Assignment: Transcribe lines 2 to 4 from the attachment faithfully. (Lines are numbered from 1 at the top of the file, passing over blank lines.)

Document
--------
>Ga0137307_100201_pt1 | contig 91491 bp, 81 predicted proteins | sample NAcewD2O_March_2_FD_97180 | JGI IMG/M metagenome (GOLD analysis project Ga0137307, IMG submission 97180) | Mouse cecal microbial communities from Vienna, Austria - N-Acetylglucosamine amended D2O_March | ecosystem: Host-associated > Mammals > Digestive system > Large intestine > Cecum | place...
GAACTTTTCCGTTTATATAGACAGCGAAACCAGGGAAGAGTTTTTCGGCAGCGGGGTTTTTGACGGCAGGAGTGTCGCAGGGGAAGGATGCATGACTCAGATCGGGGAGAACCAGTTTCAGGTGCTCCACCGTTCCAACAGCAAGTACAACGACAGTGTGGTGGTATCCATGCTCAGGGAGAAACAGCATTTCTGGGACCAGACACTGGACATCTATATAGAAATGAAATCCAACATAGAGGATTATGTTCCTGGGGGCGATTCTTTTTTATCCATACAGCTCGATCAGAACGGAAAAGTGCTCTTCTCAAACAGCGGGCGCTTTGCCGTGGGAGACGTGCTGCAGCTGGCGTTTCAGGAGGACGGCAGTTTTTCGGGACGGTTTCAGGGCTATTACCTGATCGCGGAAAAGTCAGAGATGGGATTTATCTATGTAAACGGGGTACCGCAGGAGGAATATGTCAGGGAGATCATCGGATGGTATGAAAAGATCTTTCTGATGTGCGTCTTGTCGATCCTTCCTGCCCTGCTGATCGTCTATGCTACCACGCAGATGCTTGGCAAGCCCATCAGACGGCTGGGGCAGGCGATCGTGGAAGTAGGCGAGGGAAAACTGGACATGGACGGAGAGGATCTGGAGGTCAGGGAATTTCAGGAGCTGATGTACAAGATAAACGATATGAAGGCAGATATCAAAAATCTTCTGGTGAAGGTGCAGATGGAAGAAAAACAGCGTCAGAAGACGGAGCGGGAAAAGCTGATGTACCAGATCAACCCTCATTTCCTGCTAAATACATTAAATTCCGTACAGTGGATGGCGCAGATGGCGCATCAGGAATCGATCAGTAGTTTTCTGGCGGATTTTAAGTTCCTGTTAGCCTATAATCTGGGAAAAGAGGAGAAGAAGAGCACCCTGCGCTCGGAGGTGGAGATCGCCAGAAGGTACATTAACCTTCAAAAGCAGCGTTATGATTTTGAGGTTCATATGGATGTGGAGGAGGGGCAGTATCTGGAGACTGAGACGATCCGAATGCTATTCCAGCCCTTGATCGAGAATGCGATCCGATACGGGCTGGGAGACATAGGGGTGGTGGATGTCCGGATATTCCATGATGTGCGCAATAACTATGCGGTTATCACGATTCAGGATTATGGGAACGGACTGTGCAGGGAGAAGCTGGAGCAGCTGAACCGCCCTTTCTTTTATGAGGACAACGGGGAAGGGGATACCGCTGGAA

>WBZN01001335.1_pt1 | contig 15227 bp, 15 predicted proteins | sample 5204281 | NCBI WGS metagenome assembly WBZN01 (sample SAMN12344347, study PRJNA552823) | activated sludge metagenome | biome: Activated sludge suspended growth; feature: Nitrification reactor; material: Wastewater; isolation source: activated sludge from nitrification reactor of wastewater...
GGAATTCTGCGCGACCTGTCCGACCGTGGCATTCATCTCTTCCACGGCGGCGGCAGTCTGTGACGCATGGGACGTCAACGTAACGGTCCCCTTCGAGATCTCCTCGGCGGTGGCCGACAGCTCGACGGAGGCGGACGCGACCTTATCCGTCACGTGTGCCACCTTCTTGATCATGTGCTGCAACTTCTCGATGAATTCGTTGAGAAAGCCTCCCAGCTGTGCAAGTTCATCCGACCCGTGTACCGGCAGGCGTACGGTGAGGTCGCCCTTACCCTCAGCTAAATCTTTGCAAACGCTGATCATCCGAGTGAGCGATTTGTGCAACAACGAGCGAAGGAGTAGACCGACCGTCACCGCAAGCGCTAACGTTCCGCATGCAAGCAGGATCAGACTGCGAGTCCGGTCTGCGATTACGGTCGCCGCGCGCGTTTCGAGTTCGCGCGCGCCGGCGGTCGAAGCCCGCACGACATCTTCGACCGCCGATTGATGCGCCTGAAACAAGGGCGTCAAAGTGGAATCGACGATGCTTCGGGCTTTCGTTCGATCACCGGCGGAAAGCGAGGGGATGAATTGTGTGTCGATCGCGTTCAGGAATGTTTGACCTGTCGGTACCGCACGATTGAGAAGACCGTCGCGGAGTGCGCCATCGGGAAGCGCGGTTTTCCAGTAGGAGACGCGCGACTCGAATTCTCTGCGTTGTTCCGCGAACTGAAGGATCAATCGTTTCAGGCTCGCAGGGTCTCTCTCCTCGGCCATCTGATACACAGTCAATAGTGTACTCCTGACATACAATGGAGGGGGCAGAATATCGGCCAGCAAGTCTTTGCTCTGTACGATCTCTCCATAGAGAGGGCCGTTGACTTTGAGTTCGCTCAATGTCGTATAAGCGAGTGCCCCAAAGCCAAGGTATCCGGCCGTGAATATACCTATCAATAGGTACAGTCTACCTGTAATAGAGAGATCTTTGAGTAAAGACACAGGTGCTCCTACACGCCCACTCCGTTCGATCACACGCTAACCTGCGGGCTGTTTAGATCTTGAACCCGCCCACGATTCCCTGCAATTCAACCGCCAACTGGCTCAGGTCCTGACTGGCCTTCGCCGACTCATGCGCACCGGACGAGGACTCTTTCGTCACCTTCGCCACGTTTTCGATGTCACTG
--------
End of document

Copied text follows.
GAACTTTTCCGTTTATATAGACAGCGAAACCAGGGAAGAGTTTTTCGGCAGCGGGGTTTTTGACGGCAGGAGTGTCGCAGGGGAAGGATGCATGACTCAGATCGGGGAGAACCAGTTTCAGGTGCTCCACCGTTCCAACAGCAAGTACAACGACAGTGTGGTGGTATCCATGCTCAGGGAGAAACAGCATTTCTGGGACCAGACACTGGACATCTATATAGAAATGAAATCCAACATAGAGGATTATGTTCCTGGGGGCGATTCTTTTTTATCCATACAGCTCGATCAGAACGGAAAAGTGCTCTTCTCAAACAGCGGGCGCTTTGCCGTGGGAGACGTGCTGCAGCTGGCGTTTCAGGAGGACGGCAGTTTTTCGGGACGGTTTCAGGGCTATTACCTGATCGCGGAAAAGTCAGAGATGGGATTTATCTATGTAAACGGGGTACCGCAGGAGGAATATGTCAGGGAGATCATCGGATGGTATGAAAAGATCTTTCTGATGTGCGTCTTGTCGATCCTTCCTGCCCTGCTGATCGTCTATGCTACCACGCAGATGCTTGGCAAGCCCATCAGACGGCTGGGGCAGGCGATCGTGGAAGTAGGCGAGGGAAAACTGGACATGGACGGAGAGGATCTGGAGGTCAGGGAATTTCAGGAGCTGATGTACAAGATAAACGATATGAAGGCAGATATCAAAAATCTTCTGGTGAAGGTGCAGATGGAAGAAAAACAGCGTCAGAAGACGGAGCGGGAAAAGCTGATGTACCAGATCAACCCTCATTTCCTGCTAAATACATTAAATTCCGTACAGTGGATGGCGCAGATGGCGCATCAGGAATCGATCAGTAGTTTTCTGGCGGATTTTAAGTTCCTGTTAGCCTATAATCTGGGAAAAGAGGAGAAGAAGAGCACCCTGCGCTCGGAGGTGGAGATCGCCAGAAGGTACATTAACCTTCAAAAGCAGCGTTATGATTTTGAGGTTCATATGGATGTGGAGGAGGGGCAGTATCTGGAGACTGAGACGATCCGAATGCTATTCCAGCCCTTGATCGAGAATGCGATCCGATACGGGCTGGGAGACATAGGGGTGGTGGATGTCCGGATATTCCATGATGTGCGCAATAACTATGCGGTTATCACGATTCAGGATTATGGGAACGGACTGTGCAGGGAGAAGCTGGAGCAGCTGAACCGCCCTTTCTTTTATGAGGACAACGGGGAAGGGGATACCGCTGGAA

>WBZN01001335.1_pt1 | contig 15227 bp, 15 predicted proteins | sample 5204281 | NCBI WGS metagenome assembly WBZN01 (sample SAMN12344347, study PRJNA552823) | activated sludge metagenome | biome: Activated sludge suspended growth; feature: Nitrification reactor; material: Wastewater; isolation source: activated sludge from nitrification reactor of wastewater...
GGAATTCTGCGCGACCTGTCCGACCGTGGCATTCATCTCTTCCACGGCGGCGGCAGTCTGTGACGCATGGGACGTCAACGTAACGGTCCCCTTCGAGATCTCCTCGGCGGTGGCCGACAGCTCGACGGAGGCGGACGCGACCTTATCCGTCACGTGTGCCACCTTCTTGATCATGTGCTGCAACTTCTCGATGAATTCGTTGAGAAAGCCTCCCAGCTGTGCAAGTTCATCCGACCCGTGTACCGGCAGGCGTACGGTGAGGTCGCCCTTACCCTCAGCTAAATCTTTGCAAACGCTGATCATCCGAGTGAGCGATTTGTGCAACAACGAGCGAAGGAGTAGACCGACCGTCACCGCAAGCGCTAACGTTCCGCATGCAAGCAGGATCAGACTGCGAGTCCGGTCTGCGATTACGGTCGCCGCGCGCGTTTCGAGTTCGCGCGCGCCGGCGGTCGAAGCCCGCACGACATCTTCGACCGCCGATTGATGCGCCTGAAACAAGGGCGTCAAAGTGGAATCGACGATGCTTCGGGCTTTCGTTCGATCACCGGCGGAAAGCGAGGGGATGAATTGTGTGTCGATCGCGTTCAGGAATGTTTGACCTGTCGGTACCGCACGATTGAGAAGACCGTCGCGGAGTGCGCCATCGGGAAGCGCGGTTTTCCAGTAGGAGACGCGCGACTCGAATTCTCTGCGTTGTTCCGCGAACTGAAGGATCAATCGTTTCAGGCTCGCAGGGTCTCTCTCCTCGGCCATCTGATACACAGTCAATAGTGTACTCCTGACATACAATGGAGGGGGCAGAATATCGGCCAGCAAGTCTTTGCTCTGTACGATCTCTCCATAGAGAGGGCCGTTGACTTTGAGTTCGCTCAATGTCGTATAAGCGAGTGCCCCAAAGCCAAGGTATCCGGCCGTGAATATACCTATCAATAGGTACAGTCTACCTGTAATAGAGAGATCTTTGAGTAAAGACACAGGTGCTCCTACACGCCCACTCCGTTCGATCACACGCTAACCTGCGGGCTGTTTAGATCTTGAACCCGCCCACGATTCCCTGCAATTCAACCGCCAACTGGCTCAGGTCCTGACTGGCCTTCGCCGACTCATGCGCACCGGACGAGGACTCTTTCGTCACCTTCGCCACGTTTTCGATGTCACTG